Buck stood and looked on, the successful champion, the dominant primordial beast who had made his kill and found it good.See Important Quotations Explained
Buck turns to his primitive instincts more and more as he struggles to survive in the wild North. He avoids fights, but Spitz becomes a dangerous rival, showing his teeth whenever possible. One night, Buck settles down under the shelter of a rock, but when he goes to get his food, he finds the space occupied by Spitz. He springs upon Spitz, surprising him, and the two circle each other, preparing to fight, while Francois eggs Buck on. Just then, they hear Perrault shouting and see almost a hundred starving huskies charging into the camp. The wild dogs are so thin that their bones seem to be coming out of their skin, and they are mad with hunger. Buck is attacked by three huskies at once, and his head and shoulders are slashed; even as he fights the wild dogs, Spitz continues to nip at him. Eventually, outnumbered, the sled dogs run out onto the frozen lake and regroup in the woods. They are all badly hurt. In the morning, they make their way back to the camp but find no food there. Surveying the damage, Francois worries that the wild dogs were mad and that their bites may have infected the sled dogs, but Perrault doubts it.
Four hundred miles of trail remain, and the team reaches the most difficult stretch—frozen lakes and rivers where the surface is partially melted. At times they take great risks, and many of the dogs break through the ice and almost freeze to death or drown. Dolly, one of the dogs, goes mad one morning and begins chasing Buck. Francois kills the mad dog with an ax, and Buck is left exhausted from running. Spitz springs on him, but Francois attacks him with his whip. From then on, Buck and Spitz remain rivals engaged in an undeclared war. A fight to the death seems inevitable. Even Francois and Perrault realize it, with Francois betting on Buck and Perrault on Spitz. Before they reach Dawson, Buck threatens Spitz’s leadership by siding with the weaker dogs when Spitz tries to bring them into line. But no opportunity for a fight presents itself, and they arrive in the town with the outcome of the struggle still uncertain.
After a brief stopover in Dawson, the team pushes on toward Skaguay, with Buck’s insurrection against Spitz growing every day. One night the team spots a rabbit, and fifty dogs from the Northwest Police camp join in the hunt. Buck leads the pack, but Spitz, unbeknownst to Buck, leaves the pack and cuts across a narrow piece of land. Buck thinks that he will catch the rabbit but then sees Spitz cut him off. As Spitz’s jaw clamps down on the rabbit’s back, Buck drives into Spitz, and the two roll over and over in the snow. Buck realizes that they are locked in a battle to the death. Spitz is a practiced fighter and fends off Buck’s attacks patiently. After a few minutes, Buck is dripping with blood, while Spitz is virtually untouched. Spitz begins to rush him, but Buck tricks his rival, faking a rush against the other dog’s shoulder and then diving for the leg, instead, and breaking it. Crippled, Spitz soon goes down and, as the other dogs gather to watch, Buck finishes him off.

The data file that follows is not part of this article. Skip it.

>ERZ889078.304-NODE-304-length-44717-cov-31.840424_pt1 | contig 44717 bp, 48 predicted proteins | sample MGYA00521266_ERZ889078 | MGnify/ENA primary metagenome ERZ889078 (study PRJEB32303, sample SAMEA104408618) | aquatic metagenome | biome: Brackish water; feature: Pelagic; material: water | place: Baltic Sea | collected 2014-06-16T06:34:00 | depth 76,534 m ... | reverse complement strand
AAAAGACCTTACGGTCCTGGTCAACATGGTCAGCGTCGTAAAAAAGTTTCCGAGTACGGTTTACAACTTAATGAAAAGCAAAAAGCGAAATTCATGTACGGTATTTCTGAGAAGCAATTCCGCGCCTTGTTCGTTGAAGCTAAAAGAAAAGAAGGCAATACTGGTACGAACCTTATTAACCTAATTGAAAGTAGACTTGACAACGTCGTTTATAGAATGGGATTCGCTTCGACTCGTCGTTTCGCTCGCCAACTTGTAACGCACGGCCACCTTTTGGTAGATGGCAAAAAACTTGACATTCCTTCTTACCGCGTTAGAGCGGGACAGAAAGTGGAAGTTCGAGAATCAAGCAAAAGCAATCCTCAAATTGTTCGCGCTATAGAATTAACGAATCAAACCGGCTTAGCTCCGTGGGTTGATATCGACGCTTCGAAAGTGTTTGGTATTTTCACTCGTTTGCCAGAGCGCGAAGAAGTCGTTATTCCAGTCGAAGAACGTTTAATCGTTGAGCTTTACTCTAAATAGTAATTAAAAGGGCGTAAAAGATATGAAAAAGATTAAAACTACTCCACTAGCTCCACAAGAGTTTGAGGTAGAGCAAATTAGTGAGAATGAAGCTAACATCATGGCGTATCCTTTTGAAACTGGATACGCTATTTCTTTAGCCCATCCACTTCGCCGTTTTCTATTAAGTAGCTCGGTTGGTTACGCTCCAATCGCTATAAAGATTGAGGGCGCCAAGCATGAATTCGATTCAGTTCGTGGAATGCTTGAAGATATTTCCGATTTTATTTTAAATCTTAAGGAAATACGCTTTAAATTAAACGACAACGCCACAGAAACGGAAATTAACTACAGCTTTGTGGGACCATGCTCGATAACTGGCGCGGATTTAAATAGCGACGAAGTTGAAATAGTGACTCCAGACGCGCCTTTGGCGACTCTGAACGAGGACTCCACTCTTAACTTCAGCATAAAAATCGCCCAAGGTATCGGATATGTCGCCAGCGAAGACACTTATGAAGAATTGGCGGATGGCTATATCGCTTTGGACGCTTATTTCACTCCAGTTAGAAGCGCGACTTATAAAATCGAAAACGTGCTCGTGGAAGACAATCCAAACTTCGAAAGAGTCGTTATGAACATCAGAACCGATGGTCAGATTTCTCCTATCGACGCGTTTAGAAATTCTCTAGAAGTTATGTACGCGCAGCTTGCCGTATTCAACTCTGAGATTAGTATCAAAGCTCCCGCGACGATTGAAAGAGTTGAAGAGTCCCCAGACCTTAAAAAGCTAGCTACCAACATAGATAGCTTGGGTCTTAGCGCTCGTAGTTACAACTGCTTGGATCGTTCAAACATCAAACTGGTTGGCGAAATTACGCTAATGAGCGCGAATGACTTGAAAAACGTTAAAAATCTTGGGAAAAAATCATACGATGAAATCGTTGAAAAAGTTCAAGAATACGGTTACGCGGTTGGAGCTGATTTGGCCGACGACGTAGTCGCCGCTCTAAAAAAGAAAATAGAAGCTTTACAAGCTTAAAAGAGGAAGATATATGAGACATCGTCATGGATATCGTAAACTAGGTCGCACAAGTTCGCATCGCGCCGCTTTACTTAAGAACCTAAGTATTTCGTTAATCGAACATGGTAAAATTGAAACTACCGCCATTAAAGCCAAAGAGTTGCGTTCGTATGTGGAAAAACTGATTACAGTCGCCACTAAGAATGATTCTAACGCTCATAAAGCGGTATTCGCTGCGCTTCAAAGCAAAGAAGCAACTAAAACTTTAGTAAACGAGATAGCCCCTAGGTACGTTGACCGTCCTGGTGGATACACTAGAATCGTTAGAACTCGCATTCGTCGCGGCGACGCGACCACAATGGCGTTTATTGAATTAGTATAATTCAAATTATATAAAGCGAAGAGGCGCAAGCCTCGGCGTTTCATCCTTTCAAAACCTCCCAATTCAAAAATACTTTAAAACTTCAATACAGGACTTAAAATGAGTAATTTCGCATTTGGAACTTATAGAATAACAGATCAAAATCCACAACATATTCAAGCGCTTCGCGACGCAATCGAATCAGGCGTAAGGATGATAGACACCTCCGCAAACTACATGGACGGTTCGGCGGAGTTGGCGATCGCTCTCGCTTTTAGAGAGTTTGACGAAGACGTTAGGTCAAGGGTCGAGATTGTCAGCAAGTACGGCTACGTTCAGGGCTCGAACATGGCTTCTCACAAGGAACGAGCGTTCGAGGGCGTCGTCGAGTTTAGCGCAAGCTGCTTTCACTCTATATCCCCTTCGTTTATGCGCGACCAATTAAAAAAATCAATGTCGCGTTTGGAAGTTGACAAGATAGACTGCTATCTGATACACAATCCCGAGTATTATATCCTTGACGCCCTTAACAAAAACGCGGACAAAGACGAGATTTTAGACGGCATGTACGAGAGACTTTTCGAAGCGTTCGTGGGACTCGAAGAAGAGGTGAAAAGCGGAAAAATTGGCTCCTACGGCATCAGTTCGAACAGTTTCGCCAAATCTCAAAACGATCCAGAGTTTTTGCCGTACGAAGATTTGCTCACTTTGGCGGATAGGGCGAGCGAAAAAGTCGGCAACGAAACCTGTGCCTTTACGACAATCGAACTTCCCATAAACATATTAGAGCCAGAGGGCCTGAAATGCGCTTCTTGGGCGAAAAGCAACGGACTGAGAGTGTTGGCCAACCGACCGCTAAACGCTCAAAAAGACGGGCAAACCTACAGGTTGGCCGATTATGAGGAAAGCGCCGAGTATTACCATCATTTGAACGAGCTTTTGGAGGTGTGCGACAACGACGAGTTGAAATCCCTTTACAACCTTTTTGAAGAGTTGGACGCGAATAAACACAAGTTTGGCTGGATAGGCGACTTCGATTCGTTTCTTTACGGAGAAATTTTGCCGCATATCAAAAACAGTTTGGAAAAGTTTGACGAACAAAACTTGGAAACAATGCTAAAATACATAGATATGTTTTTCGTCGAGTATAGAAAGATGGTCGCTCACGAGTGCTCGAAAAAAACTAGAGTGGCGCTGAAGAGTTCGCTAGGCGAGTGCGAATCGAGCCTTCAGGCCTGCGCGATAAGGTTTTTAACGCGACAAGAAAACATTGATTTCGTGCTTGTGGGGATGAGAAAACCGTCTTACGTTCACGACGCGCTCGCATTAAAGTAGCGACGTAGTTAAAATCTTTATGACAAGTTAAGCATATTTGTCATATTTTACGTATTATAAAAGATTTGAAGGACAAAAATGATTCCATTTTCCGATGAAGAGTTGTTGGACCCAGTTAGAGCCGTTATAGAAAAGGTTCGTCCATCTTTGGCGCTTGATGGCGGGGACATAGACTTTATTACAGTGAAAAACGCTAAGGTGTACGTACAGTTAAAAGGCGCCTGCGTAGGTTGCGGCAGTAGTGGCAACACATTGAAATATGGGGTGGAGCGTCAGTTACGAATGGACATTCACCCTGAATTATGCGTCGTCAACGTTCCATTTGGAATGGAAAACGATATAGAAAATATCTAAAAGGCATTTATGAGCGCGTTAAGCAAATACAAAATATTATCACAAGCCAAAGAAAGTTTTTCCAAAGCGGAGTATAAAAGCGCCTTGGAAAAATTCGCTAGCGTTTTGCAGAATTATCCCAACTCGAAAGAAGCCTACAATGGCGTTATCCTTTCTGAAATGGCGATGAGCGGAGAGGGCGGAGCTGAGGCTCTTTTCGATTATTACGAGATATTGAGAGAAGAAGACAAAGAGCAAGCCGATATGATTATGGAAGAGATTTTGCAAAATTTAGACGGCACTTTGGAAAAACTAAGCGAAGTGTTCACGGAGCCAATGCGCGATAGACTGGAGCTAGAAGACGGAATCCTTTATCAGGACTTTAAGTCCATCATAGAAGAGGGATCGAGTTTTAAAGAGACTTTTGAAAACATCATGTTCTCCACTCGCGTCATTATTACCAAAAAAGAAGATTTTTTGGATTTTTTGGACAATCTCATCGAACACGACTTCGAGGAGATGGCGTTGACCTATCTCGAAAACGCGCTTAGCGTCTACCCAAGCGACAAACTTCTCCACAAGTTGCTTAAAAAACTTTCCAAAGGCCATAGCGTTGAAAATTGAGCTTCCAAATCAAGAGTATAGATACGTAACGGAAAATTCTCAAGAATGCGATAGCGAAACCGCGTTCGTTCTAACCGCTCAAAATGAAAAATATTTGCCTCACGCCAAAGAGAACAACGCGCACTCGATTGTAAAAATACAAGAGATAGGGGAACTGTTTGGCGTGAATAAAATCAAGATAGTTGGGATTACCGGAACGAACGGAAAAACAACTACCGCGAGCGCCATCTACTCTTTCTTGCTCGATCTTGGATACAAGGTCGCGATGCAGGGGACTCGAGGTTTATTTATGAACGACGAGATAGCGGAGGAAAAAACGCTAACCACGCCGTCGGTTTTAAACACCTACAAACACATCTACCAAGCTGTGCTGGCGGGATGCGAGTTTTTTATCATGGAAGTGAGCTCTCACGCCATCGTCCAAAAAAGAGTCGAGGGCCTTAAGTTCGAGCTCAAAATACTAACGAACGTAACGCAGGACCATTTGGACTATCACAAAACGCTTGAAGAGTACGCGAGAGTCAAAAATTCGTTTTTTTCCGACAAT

This chapter emphasizes the external dangers of the wild. Life within the world of gold rush towns and sled teams can be dangerous enough, as Curly’s death and Buck’s rivalry with Spitz demonstrate. But worse threats lurk beyond the confines of camps and mail routes—wild dogs, for one thing, and madness, for another. Hunger also threatens, a terrible enemy that has transformed the wild dogs into weird, skeletal, half-mad creatures. At this point, hunger is not a direct threat to Buck, since Francois and Perrault are responsible masters. But later in the novel, when Buck is in the care of less experienced humans, it rears its head again, and the image of the starving wild dogs foreshadows Buck’s later experience with hunger.
Meanwhile, the competition between Buck and Spitz, in which each strives to be “the dominant primordial beast,” builds to a climactic resolution. In the Buck-Spitz war, we see again the way that London’s dogs resemble humans: Buck’s revolt against Spitz is first of all a matter of strength versus strength, but it is also political. Buck does not merely attack Spitz head-on; instead, he slyly undercuts Spitz’s authority among the other dogs by siding with the weaker animals in disputes. Thus, he paves the way for his own leadership even before the final confrontation arrives.
While Darwinism clearly influenced London’s writing, the Buck-Spitz conflict seems to be more suggestive of the ideas of Friedrich Nietzsche—a German philosopher of the late nineteenth century. Nietzsche argued that all of society was divided up into those who were naturally masters and those who were naturally slaves. Nietzsche further argued that life was a constant struggle either to rule or be ruled; the "will to power," as he termed it, replaced a conventional system of morality or ethics. He frequently resorted to animal metaphors, referring to the conquering rulers as “birds of prey” and “blonde beasts,” and to their victims as “sheep” and “herd animals.” In The Call of the Wild, London transposes Nietzsche’s arguments about human competition to dogs in the Klondike, casting Buck as the dominant beast whose “will to power” is unmatched. His language is almost self-consciously Nietzschean: he refers to Buck as a “masterful dog,” filled with “pride” and looking forward to a “clash for leadership” because such a desire is in his “nature.”
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